The Asia Miner

OCT-DEC 2016

The ASIA Miner - Reporting Important Issues to Mining Companies in the Asia Pacific Region

Issue link: https://asiaminer.epubxp.com/i/735093

Contents of this Issue

Navigation

Page 65 of 75

64 | ASIA Miner | Volume 13 • Issue 4 | 2016 Supplier News Mining companies continue to feel the ef- fects of low commodity prices while the added pressure of China's slowing econo- my is expected to lead to further market vol- atility . This has resulted in many companies putting greater pressure on plant and equip- ment in an effort to increase production and boost revenue . Ryan Sharp and Arnold Williams of BMT WBM, a subsidiary of BMT Group, believe a sustained increase in production can only be truly realised when robust maintenance procedures are in place . Taking a clos- er look at draglines, they consider current maintenance challenges and highlight how technology can help optimise and in some cases, reduce maintenance and inspection workloads . THE mining industry has been dealing with difficult times. Reduction in demand for raw materials caused by the economic slow- down led to coal and iron ore prices falling to their lowest level this century . As a result, mining companies are not able to justify capital expenditure on purchasing new ma- chines and have been focusing on devising upgrades to existing machinery to help im- prove production capacity through increas- ing payloads and reducing cycle times . However, this often has the effect of re- ducing the service life of machine compo- nents and structures due to increased duty . With resistance to 'avoidable' downtime, too often payloads are increased and cycle times reduced without the required machine upgrades being installed, based on the ex- pectation that the increased maintenance cost and effort required would be more than justified in consideration of the increase in production . The approach towards maintenance has often been ad-hoc and 'conventional' with maintenance plans for a piece of equipment often simply put together on the basis of recommendations or instructions obtained from Original Equipment Manufacturers for operating in the original machine configura- tion . As a consequence, certain preventa- tive maintenance tasks have become stan- dardised, remaining somewhat unchanged and unreflective of the change of duties or increased loads handled by upgraded plant and machinery . With strong emphasis on machinery avail- ability and the continuing trend towards op- erating at increased rates of production, this 'conventional' approach is no longer sus- tainable and mining companies must look at utilising every available tool and technique to improve maintenance practices . Al- though the OEMs will provide maintenance departments with guidelines for servicing plant based on the specification on which it left the factory, what many operating com- panies do not consider is the effect that increasing the machine's capacity or duty cycle will have on reliability and the required maintenance . Often, machines will be upgraded to op- erate significantly above their original design loading. Such upgrades create specific is- sues that cannot necessarily be dealt with in the traditional way, i . e . when something breaks, you simply replace it, or when it cracks you weld it . This approach does not work when a machine has been pushed beyond the original design specifications as it leads to an unacceptable 'Mean Time Between Failures' (MTBF) . When increasing the load, it's important that the implications of this change are duly considered and thought is put into how you ensure original design reliability is maintained to avoid fur- ther issues in the future . Otherwise failure rates will increase and availability will begin to fall away . A smarter approach to mainte- nance is certainly needed . Advances in technology are noteworthy and have impacted the way in which main- tenance departments operate . The tools that are available for engineers are getting faster and more accurate . In the past if there was a structural failure, it may have taken two to three weeks before a decision could be made as to whether to shut down pro- duction to fix the problem or continue op- erating the machine but with today's struc- tural modelling and analysis tools such as ANSYS, Femap, IDEAS, LS-DYNA and Ab- aqus, these decisions can be determined more effectively and efficiently. Dragline innovations Draglines are large items typically used to remove overburden . BMT WBM has been involved with dragline maintenance issues and improvement strategies for over 40 Maintenance must also be optimised By Ryan Sharp and Arnold Williams of BMT WBM BMT WBM has been involved with dragline maintenance issues and improvement strategies for over 40 years .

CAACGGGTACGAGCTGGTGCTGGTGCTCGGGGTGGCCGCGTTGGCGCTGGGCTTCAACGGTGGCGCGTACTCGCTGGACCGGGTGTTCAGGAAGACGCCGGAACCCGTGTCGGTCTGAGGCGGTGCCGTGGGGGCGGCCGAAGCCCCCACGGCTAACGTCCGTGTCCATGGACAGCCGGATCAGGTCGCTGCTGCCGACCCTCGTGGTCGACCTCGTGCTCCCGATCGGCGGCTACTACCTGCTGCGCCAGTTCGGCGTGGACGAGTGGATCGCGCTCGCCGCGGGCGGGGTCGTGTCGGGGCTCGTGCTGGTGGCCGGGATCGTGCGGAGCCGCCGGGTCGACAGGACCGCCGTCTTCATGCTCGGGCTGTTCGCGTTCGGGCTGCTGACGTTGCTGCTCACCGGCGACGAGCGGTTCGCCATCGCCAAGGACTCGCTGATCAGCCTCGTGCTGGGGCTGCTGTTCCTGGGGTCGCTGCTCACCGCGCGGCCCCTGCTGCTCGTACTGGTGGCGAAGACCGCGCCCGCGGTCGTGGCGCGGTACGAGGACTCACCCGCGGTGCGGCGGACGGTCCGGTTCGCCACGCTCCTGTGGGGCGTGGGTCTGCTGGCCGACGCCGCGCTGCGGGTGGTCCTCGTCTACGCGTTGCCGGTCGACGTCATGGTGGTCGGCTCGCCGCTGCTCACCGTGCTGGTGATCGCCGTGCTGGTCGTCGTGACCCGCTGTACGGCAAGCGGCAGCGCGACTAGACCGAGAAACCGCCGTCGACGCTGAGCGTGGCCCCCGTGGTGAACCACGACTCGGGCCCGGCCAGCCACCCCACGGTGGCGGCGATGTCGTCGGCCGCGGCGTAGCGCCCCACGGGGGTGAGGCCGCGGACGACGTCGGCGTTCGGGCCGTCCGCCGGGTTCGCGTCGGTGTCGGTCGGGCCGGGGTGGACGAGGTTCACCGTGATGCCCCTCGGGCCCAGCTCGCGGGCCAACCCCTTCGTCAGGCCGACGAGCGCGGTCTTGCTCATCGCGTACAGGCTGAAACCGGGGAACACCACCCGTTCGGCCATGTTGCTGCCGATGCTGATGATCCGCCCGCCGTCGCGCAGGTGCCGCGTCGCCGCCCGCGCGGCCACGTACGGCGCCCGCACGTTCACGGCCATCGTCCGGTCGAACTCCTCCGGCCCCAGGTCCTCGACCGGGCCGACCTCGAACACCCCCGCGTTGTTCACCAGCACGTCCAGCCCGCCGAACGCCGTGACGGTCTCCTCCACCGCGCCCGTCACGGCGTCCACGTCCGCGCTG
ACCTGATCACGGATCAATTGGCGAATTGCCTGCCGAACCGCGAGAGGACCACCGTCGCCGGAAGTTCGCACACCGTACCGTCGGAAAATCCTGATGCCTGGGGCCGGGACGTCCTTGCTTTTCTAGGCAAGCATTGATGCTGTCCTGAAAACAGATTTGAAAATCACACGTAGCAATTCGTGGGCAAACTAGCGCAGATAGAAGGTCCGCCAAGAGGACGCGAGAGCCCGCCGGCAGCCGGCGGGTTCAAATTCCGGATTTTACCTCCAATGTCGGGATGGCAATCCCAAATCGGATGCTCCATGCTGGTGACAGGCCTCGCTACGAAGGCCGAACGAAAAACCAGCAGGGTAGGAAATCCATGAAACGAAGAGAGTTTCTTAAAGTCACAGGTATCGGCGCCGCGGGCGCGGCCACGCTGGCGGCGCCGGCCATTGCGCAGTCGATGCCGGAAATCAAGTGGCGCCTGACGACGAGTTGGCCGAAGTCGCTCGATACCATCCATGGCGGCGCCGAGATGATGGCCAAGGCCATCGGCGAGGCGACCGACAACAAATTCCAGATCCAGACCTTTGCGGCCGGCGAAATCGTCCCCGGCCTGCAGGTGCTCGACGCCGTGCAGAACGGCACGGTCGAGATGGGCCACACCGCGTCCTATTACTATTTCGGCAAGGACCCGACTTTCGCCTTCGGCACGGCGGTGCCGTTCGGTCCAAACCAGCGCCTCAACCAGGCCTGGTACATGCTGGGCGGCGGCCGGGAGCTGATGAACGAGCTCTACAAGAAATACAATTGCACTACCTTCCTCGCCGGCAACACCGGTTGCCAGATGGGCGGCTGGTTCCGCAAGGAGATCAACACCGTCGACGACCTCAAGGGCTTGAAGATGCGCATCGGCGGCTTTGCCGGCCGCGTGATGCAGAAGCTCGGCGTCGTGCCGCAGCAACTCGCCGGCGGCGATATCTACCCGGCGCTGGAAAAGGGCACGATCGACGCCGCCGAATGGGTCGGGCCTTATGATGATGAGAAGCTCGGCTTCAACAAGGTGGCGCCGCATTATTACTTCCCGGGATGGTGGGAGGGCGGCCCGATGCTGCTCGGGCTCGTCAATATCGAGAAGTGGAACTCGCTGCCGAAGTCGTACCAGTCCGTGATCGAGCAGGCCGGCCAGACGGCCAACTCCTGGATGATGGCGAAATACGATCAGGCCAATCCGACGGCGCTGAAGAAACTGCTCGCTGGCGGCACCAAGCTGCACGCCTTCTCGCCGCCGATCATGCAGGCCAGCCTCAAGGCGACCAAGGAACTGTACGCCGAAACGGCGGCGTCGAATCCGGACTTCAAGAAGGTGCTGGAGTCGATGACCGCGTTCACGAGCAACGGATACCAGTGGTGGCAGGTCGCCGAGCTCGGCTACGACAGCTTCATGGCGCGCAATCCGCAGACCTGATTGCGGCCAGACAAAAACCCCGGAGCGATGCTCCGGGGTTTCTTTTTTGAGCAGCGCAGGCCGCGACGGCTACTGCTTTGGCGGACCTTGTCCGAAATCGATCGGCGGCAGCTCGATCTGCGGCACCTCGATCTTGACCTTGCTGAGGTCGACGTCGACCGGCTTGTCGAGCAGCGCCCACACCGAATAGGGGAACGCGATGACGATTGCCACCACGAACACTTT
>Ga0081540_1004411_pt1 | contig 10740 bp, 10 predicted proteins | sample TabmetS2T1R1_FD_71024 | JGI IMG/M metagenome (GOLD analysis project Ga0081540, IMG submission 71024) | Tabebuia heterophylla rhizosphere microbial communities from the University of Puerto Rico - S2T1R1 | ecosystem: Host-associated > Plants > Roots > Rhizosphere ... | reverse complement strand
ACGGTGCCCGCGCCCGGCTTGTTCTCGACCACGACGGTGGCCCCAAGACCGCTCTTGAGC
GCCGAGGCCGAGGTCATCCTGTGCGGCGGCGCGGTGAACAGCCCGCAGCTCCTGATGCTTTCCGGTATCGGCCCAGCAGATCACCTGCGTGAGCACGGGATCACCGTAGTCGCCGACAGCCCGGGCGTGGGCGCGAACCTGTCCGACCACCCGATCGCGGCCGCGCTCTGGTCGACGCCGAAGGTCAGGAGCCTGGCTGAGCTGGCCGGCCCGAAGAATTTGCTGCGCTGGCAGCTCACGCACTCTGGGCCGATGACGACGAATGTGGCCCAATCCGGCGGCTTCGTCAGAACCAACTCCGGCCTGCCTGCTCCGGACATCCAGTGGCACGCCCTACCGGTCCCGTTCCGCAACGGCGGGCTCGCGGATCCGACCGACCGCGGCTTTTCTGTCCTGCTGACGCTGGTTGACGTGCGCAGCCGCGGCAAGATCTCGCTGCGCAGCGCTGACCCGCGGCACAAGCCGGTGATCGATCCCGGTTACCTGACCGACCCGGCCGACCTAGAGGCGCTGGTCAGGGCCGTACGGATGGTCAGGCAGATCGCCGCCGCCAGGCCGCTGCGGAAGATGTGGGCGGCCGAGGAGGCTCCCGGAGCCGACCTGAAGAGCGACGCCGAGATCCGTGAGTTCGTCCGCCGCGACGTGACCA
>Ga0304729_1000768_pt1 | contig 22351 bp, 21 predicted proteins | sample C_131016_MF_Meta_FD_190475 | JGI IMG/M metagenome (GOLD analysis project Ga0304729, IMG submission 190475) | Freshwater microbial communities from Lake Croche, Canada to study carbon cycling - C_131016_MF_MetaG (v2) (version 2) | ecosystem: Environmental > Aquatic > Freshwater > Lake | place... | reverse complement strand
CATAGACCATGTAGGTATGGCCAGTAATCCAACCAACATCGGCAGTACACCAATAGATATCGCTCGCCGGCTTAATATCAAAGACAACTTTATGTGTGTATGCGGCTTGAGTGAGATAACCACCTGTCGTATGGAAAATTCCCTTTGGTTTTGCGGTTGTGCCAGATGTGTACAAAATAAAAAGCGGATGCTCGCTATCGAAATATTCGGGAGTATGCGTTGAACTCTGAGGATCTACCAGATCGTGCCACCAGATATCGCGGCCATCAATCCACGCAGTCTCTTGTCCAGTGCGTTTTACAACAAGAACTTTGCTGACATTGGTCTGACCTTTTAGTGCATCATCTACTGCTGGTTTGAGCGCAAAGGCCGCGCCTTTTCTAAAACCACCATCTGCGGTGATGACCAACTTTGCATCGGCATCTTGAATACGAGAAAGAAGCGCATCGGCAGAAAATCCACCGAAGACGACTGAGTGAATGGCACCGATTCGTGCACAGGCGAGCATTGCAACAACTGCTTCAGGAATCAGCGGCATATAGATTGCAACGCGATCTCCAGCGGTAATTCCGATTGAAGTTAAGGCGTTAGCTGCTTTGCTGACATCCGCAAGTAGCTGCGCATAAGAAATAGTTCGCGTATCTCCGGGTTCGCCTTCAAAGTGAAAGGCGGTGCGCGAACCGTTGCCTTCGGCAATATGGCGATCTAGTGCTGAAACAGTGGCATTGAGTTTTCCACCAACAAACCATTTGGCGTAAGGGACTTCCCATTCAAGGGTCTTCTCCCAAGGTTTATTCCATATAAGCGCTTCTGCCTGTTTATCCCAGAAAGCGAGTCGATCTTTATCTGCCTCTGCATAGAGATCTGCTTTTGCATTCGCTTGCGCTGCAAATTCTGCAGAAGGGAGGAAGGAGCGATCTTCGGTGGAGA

Articles in this issue

Archives of this issue

view archives of The Asia Miner - OCT-DEC 2016